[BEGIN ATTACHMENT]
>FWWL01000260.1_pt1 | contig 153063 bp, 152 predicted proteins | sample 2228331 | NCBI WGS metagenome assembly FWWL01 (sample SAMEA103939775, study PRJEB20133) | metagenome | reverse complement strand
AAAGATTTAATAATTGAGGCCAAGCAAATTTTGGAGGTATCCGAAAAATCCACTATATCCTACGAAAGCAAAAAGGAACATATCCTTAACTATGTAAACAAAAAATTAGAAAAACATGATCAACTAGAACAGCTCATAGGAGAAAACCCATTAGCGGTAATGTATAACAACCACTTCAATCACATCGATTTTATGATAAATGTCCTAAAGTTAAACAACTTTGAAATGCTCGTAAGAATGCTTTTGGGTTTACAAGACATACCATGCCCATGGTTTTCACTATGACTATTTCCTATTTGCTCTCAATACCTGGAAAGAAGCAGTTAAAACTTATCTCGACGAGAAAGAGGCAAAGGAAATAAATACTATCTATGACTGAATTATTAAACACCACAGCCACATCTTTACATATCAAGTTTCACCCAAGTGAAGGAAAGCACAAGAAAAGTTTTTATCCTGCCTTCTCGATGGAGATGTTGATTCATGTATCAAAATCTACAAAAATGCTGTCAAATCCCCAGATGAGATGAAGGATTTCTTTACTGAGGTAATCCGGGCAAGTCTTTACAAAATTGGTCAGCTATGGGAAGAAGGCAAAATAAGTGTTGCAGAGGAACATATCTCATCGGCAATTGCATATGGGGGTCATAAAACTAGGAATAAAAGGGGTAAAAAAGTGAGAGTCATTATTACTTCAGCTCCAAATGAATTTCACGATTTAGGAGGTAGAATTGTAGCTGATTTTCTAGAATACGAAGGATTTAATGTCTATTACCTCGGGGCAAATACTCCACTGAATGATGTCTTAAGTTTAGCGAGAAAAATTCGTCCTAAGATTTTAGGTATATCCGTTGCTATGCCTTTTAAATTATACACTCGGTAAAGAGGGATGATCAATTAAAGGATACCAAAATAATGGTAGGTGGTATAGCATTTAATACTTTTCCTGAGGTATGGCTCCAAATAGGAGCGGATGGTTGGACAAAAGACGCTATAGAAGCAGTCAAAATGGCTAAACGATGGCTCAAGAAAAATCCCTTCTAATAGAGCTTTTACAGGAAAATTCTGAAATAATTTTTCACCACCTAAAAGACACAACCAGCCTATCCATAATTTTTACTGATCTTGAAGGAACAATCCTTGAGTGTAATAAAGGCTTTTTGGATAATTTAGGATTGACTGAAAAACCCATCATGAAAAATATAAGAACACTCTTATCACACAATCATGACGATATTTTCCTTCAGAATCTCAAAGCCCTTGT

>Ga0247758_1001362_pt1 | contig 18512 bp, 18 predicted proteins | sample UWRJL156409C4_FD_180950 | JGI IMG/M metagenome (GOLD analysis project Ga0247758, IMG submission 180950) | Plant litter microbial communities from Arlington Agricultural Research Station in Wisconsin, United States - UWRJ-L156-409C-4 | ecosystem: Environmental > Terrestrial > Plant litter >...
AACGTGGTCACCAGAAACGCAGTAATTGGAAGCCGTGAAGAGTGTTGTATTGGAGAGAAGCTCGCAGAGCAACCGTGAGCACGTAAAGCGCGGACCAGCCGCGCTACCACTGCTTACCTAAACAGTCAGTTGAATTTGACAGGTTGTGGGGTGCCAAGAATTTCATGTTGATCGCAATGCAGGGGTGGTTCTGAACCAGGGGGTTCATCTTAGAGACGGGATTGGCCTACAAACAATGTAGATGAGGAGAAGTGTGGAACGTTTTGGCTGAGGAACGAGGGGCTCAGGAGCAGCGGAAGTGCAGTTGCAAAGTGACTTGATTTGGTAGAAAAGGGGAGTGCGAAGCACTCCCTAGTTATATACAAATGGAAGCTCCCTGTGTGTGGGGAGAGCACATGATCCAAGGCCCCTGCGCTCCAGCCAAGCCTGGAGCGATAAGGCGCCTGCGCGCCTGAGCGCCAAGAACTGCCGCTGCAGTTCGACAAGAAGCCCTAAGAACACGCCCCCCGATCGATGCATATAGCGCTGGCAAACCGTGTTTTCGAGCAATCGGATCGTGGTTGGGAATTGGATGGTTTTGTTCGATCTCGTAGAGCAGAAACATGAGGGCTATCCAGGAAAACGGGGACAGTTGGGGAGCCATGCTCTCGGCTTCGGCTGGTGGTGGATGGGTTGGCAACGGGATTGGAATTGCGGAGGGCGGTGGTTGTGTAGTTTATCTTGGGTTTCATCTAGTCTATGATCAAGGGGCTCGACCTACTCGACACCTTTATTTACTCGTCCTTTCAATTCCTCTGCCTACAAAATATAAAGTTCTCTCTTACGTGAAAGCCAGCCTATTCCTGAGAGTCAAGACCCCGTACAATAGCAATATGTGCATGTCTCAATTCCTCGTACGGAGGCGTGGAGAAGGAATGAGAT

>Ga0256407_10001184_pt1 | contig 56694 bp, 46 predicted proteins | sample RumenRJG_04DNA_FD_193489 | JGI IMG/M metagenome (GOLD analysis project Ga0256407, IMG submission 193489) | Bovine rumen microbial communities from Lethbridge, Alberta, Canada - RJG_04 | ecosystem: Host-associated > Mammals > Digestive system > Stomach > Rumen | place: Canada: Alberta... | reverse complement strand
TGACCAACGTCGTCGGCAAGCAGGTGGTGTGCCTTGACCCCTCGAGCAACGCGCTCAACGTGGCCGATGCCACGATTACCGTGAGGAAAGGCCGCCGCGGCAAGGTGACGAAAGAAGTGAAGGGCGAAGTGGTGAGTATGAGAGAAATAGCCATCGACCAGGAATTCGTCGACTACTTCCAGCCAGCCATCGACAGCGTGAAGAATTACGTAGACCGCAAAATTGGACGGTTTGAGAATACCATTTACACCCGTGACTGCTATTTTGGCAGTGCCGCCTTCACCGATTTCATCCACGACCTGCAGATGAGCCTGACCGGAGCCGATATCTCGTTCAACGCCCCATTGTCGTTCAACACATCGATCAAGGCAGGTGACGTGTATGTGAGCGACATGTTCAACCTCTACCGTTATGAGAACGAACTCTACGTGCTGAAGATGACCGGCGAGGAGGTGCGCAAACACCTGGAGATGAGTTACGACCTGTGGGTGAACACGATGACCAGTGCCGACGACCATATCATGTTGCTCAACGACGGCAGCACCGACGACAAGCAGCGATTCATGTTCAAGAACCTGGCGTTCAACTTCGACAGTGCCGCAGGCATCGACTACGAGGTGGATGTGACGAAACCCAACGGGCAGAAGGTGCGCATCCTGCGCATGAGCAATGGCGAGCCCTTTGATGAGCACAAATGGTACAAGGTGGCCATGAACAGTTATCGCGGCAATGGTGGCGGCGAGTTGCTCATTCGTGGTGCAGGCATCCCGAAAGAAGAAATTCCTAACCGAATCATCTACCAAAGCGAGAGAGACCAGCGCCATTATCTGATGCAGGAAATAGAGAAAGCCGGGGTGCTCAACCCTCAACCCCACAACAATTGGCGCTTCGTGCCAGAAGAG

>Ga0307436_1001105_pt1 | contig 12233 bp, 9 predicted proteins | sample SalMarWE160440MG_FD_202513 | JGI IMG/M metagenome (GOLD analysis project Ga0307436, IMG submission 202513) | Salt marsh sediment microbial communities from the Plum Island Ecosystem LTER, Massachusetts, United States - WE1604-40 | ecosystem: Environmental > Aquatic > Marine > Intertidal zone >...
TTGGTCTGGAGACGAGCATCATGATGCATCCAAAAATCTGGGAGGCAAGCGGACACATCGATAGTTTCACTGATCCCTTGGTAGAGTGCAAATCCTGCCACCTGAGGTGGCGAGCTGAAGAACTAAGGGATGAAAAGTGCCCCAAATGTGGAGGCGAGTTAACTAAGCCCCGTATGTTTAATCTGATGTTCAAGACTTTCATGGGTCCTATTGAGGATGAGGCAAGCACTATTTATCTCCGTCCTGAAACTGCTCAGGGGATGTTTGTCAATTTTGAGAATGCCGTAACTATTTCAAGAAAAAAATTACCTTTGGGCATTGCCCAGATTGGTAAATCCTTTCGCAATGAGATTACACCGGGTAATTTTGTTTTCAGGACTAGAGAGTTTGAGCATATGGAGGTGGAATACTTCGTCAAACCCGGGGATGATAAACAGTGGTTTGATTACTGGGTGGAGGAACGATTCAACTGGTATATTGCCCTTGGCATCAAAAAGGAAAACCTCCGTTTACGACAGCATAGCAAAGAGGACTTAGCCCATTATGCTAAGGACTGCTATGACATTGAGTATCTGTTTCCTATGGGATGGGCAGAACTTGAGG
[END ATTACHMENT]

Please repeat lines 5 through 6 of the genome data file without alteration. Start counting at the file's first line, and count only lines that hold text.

>Ga0256407_10001184_pt1 | contig 56694 bp, 46 predicted proteins | sample RumenRJG_04DNA_FD_193489 | JGI IMG/M metagenome (GOLD analysis project Ga0256407, IMG submission 193489) | Bovine rumen microbial communities from Lethbridge, Alberta, Canada - RJG_04 | ecosystem: Host-associated > Mammals > Digestive system > Stomach > Rumen | place: Canada: Alberta... | reverse complement strand
TGACCAACGTCGTCGGCAAGCAGGTGGTGTGCCTTGACCCCTCGAGCAACGCGCTCAACGTGGCCGATGCCACGATTACCGTGAGGAAAGGCCGCCGCGGCAAGGTGACGAAAGAAGTGAAGGGCGAAGTGGTGAGTATGAGAGAAATAGCCATCGACCAGGAATTCGTCGACTACTTCCAGCCAGCCATCGACAGCGTGAAGAATTACGTAGACCGCAAAATTGGACGGTTTGAGAATACCATTTACACCCGTGACTGCTATTTTGGCAGTGCCGCCTTCACCGATTTCATCCACGACCTGCAGATGAGCCTGACCGGAGCCGATATCTCGTTCAACGCCCCATTGTCGTTCAACACATCGATCAAGGCAGGTGACGTGTATGTGAGCGACATGTTCAACCTCTACCGTTATGAGAACGAACTCTACGTGCTGAAGATGACCGGCGAGGAGGTGCGCAAACACCTGGAGATGAGTTACGACCTGTGGGTGAACACGATGACCAGTGCCGACGACCATATCATGTTGCTCAACGACGGCAGCACCGACGACAAGCAGCGATTCATGTTCAAGAACCTGGCGTTCAACTTCGACAGTGCCGCAGGCATCGACTACGAGGTGGATGTGACGAAACCCAACGGGCAGAAGGTGCGCATCCTGCGCATGAGCAATGGCGAGCCCTTTGATGAGCACAAATGGTACAAGGTGGCCATGAACAGTTATCGCGGCAATGGTGGCGGCGAGTTGCTCATTCGTGGTGCAGGCATCCCGAAAGAAGAAATTCCTAACCGAATCATCTACCAAAGCGAGAGAGACCAGCGCCATTATCTGATGCAGGAAATAGAGAAAGCCGGGGTGCTCAACCCTCAACCCCACAACAATTGGCGCTTCGTGCCAGAAGAG